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Contador’s Fuente Dé attack: History repeating itself

Spanish sports daily MARCA has revealed that Alberto Contador’s spectacular attack in the 2012 Vuelta on the Collado de la Hoz was in fact a re-run of an attack he made as an amateur. The big difference? The previous one failed.

In 2002, the second of Contador’s two years in the amateur peloton, during the prestigious Circuito Montañes stage race, he staged an attack at exactly the same spot, 3 kilometres from the summit of the second category climb where he attacked in the Vuelta this year.

“It was a very similar stage to the one in the Vuelta this year,” Contador’s director in his amateur years, Juan Gonzalez, told MARCA, “but perhaps even harder.”

Contador went away alone, was caught by Javier Ramirez Abeja, now racing with the Andalucia team, and by another rider shortly after the town of Potes at the foot of the Fuente Dé climb.

“I told him to attack again on a ramp called Los Llanos, and Alberto went away again, but was caught 500 metres from the line.”

“Wednesday’s stage was a carbon copy of that stage, with the difference that this time round it worked.”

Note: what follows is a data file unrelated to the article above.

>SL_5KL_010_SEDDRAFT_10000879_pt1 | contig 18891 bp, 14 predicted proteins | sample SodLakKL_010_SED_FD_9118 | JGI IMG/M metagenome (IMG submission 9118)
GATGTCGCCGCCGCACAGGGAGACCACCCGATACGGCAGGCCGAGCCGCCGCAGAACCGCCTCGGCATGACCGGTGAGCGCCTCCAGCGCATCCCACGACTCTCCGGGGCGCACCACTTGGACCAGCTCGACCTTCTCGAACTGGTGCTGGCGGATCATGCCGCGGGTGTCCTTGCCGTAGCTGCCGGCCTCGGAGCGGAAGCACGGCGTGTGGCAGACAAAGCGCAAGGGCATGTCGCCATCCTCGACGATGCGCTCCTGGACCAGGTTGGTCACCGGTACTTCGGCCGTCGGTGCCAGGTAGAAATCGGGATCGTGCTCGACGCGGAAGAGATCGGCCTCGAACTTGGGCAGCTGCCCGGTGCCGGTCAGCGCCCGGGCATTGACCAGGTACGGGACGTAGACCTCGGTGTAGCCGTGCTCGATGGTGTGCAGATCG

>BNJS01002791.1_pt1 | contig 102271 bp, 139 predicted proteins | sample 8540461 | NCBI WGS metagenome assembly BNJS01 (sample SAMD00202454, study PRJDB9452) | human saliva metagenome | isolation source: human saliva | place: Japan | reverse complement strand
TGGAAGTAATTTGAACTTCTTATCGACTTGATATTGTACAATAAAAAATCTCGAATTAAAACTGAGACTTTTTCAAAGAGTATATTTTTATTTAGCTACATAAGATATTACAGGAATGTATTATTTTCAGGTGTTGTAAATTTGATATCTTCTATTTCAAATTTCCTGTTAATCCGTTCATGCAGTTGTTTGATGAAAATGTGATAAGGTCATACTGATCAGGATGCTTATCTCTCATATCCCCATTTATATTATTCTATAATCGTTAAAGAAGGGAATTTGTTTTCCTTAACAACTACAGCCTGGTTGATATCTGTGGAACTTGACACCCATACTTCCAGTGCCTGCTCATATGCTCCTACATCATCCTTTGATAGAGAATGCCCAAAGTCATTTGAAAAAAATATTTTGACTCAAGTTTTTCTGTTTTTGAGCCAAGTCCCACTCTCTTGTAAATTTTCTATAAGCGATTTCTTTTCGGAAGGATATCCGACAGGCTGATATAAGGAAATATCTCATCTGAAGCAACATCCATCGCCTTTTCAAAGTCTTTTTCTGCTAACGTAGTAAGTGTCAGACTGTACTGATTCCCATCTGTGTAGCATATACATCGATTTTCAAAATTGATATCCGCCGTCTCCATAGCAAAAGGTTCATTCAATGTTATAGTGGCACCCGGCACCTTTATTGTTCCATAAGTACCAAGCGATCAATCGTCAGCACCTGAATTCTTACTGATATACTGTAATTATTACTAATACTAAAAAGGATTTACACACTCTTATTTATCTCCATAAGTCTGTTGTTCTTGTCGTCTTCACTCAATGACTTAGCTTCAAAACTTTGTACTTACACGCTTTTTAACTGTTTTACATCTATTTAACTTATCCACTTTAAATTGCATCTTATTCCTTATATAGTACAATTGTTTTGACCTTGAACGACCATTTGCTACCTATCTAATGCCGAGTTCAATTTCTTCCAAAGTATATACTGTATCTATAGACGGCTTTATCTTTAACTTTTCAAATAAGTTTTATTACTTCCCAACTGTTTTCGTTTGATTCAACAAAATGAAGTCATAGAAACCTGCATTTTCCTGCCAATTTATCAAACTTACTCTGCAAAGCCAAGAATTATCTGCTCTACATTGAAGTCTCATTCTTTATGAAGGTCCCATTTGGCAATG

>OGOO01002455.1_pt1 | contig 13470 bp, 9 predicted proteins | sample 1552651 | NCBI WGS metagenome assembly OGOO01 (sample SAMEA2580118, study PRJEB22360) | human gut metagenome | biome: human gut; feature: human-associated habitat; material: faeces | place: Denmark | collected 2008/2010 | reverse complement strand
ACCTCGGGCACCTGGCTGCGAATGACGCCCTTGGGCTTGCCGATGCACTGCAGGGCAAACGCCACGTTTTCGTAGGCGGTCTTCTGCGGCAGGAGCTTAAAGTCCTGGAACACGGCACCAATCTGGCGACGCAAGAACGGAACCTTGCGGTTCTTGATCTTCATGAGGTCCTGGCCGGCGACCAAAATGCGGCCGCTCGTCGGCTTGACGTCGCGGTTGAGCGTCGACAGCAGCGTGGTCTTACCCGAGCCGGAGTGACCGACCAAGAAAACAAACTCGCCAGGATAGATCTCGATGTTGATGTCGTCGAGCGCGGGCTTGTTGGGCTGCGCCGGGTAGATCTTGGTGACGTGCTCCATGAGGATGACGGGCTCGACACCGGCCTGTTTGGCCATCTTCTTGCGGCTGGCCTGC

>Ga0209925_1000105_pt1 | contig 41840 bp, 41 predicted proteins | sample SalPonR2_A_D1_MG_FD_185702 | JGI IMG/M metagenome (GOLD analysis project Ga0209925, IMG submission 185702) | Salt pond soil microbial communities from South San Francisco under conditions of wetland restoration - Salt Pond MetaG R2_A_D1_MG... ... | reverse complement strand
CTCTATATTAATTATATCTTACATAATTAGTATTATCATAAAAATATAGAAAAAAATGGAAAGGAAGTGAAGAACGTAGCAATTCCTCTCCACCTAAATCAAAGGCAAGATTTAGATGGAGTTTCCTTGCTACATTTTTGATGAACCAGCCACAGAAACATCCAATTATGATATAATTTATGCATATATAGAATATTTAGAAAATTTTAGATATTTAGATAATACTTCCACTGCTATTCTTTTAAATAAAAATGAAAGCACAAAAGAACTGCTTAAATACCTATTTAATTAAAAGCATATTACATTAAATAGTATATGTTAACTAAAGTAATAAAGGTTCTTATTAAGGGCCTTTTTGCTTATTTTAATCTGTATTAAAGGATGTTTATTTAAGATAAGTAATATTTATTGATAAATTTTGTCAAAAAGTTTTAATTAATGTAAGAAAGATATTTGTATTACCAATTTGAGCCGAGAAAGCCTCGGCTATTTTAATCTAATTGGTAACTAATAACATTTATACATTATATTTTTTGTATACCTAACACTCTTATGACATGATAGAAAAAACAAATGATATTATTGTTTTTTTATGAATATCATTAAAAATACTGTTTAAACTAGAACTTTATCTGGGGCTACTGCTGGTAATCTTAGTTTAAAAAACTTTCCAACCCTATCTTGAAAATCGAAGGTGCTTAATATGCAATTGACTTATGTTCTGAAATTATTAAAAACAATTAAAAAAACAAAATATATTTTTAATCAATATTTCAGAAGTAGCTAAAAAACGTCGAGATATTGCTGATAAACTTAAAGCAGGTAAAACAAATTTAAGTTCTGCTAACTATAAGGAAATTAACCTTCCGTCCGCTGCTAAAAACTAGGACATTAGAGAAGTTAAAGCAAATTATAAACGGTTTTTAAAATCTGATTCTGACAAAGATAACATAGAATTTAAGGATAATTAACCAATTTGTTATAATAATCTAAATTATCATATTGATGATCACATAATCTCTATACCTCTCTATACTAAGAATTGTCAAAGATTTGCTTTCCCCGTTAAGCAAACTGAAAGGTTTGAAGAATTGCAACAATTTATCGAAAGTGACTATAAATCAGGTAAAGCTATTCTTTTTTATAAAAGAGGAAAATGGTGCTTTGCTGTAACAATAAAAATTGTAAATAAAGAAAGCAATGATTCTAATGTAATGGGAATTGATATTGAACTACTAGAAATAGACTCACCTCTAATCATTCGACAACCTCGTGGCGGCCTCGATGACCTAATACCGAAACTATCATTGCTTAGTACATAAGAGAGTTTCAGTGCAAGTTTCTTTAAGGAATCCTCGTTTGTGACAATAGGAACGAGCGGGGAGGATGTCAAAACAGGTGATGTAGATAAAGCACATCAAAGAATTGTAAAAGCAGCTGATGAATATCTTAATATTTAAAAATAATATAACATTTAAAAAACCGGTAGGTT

Gonzalez recalls Contador as being “unpredictable, he would attack anywhere and everywhere and you didn’t need to push him to make a move. And you couldn’t stop him either because once he’d attacked it was better to leave him in peace!”

“He was the best climber of his generation “Gonzalez recalled “but despite his weight he was able to finish a close second in time trials like the Graniitier Breton prologue and the hillclimb in the Circuito Montañes” as well as winning the amateur Spanish time trials.

After just two years in the amateur peloton, Contador turned professional aged 20 and in that first year he won the time trial of the Tour of Poland.

 

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Alasdair Fotheringham

Alasdair Fotheringham has been reporting on cycling since 1991. He has covered every Tour de France since 1992 bar one, as well as numerous other bike races of all shapes and sizes, ranging from the Olympic Games in 2008 to the now sadly defunct Subida a Urkiola hill climb in Spain. As well as working for Cyclingnews, he has also written for The IndependentThe GuardianProCycling, The Express and Reuters.